Have you ever purchased a bottle of ‘Float’ Wine from Westport Winery and wondered who made the beautiful float shaped bottle? Or perhaps you admired the stunning glass décor while dining at the Ocean Crest Resort Restaurant in Moclips. These and many other wondrous glass objects were hand blown at Opal Art Glass in Cosmopolis, a studio and gallery run by artisans Johnny and Darlene Camp.
Johnny, an Onalaska native, came to glass blowing the roundabout way. He worked in a number of jobs before he came into contact with glass art. The electronic, mechanic and welding skills he has acquired all benefit the Camps’ business today. Darlene and Johnny not only built their own glass blowing equipment but are able to make their own repairs saving them the considerable expense of having to fly in a specialist.
“I learned glass blowing from the bottom up,” Johnny says. “I worked at Mount St. Helens Glass in Centralia for three years. That’s where I started to blow glass. When I was offered a job at the famous Nourot Glass Studio in Bernicia, California, I accepted and stayed there for six years.”
The late Micheal Nourot was one of the few Americans privileged to study at the prestigious Venini Furnace in Italy. When he became ill, he made Johnny the manager of his business. Johnny also attended glass blowing courses at Public Glass in San Francisco, Chico State University and the Las Vegas Glass Conference.
Darlene and Johnny have always worked together, even before they began their career in glass. While Johnny was working at Nourot’s, they began building the equipment for a studio of their own. They started to blow glass in the evenings. After Darlene had heated up the glass during the day, they would work for six hours every night. Soon they began to attend arts and craft festivals and tradeshows. Darlene would attend international and national wholesale events targeting gallery owners while Johnny presented their work at retail events. They attended approximately 25 smaller shows and a couple of big events annually.
Considering their hard work and the quality of their glass, it is not surprising that the Camps’ business took off. Darlene and Johnny moved their equipment to their current location in Cosmopolis and Opal Art Glass was born. Their gallery showroom displays an amazing variety of colorful glass objects from small beads and earrings to large wall sculptures and lamps. Currently their glass is not only commissioned by faithful local customers but is also sold in 25 galleries across the USA.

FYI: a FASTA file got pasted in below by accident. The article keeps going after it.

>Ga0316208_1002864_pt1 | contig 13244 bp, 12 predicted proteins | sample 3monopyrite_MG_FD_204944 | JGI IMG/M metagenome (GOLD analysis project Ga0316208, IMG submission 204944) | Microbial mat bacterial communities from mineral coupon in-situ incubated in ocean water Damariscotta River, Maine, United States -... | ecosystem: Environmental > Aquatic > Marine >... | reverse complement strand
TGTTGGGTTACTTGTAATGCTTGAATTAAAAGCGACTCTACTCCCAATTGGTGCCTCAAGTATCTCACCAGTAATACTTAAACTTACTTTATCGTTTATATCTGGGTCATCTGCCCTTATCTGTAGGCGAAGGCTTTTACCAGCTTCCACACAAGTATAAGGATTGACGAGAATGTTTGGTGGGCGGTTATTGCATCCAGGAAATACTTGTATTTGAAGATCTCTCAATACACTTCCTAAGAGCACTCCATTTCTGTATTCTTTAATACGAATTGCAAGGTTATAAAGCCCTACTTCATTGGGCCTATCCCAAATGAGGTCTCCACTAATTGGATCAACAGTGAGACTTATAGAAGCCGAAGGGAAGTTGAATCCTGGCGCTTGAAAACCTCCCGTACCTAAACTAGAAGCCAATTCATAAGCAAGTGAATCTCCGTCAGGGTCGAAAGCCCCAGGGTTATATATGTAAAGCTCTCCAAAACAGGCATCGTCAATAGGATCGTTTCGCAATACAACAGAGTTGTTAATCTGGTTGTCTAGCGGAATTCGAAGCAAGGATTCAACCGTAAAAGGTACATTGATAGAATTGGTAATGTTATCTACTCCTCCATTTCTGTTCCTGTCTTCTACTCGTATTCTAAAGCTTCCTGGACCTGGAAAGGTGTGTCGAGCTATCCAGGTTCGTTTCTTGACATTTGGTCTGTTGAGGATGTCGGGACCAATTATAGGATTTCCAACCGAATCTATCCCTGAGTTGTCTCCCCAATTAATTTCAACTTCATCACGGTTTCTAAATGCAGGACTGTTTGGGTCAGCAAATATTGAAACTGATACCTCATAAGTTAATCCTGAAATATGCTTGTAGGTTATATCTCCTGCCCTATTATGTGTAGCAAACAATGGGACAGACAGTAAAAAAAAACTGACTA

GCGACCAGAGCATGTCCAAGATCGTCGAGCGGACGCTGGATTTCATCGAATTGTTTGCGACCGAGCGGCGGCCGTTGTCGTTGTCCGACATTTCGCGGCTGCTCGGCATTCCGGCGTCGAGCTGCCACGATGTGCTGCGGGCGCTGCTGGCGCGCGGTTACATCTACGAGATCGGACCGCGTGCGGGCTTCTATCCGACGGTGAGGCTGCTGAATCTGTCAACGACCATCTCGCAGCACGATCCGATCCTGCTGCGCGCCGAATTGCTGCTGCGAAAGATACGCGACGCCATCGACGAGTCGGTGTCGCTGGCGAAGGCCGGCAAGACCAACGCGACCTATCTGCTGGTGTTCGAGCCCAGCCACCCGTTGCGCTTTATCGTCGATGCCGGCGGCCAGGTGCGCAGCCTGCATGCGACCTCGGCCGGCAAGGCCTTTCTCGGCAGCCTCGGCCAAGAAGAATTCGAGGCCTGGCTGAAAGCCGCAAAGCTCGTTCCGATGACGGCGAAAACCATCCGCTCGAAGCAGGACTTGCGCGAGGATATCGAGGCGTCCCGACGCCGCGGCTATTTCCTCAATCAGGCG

Today Darlene and Johnny are working in their studio, filling an order for 20 starfish. A furnace is melting glass at the enormous temperature of 2100? Fahrenheit. It takes 24 hours to liquefy the glass enough to be worked. “This furnace has been running for many years,” Johnny remarks. “It takes eight days to heat up or cool down, so we just keep it going even when we take some time off.” This large furnace holds three vats of glass, crucibles in glass blowing jargon. Two smaller furnaces hold one crucible each, allowing the Camps to melt five batches of glass simultaneously. With this rare set up, they are able to produce multi-colored pieces in a comparatively short time period.
“Heated glass is like honey,” Johnny explains as he scoops a glob of golden colored glass called a gather out of the crucible with a long metal pipe and begins to work it into a starfish. As the piece takes shape, it cools down and needs to be reheated frequently in another furnace called a glory hole. The Camps’ studio contains two glory holds. One has a small opening just big enough for the starfish; the second one has a bigger opening for larger pieces. Each starfish requires about 20 trips to the glory hole.
Once the starfish has acquired its shape, Johnny dips it into a bowl with silver grains. “This is real silver,” he points out, “glass is colored with heavy metals.” He reheats the silver speckled starfish once more in the glory hole. The reduced atmosphere in the oven pulls out the silver grains to give the glass a characteristically rough starfish surface. For a finishing touch, Johnny sprays the piece with sugar water creating a beautiful patina. He hands the completed piece to Darlene who receives it in a thick Kevlar glove. She carefully transfers the starfish to one of the studio’s three annealing ovens which cool the glass pieces down very slowly overnight to prevent cracking.
It is fascinating to watch a husband and wife artisan team creating beautiful glass in much the same way it has been done since the first century. The Camps’ joy in their work is obvious. Visitors are welcome to browse their store gallery.
Opal Art Glass
1232 1st Street in Cosmopolis
Hours: 10:00 a.m. – 5:00 p.m. Monday through Friday
Saturday from 10:00 a.m. – 4:00 p.m.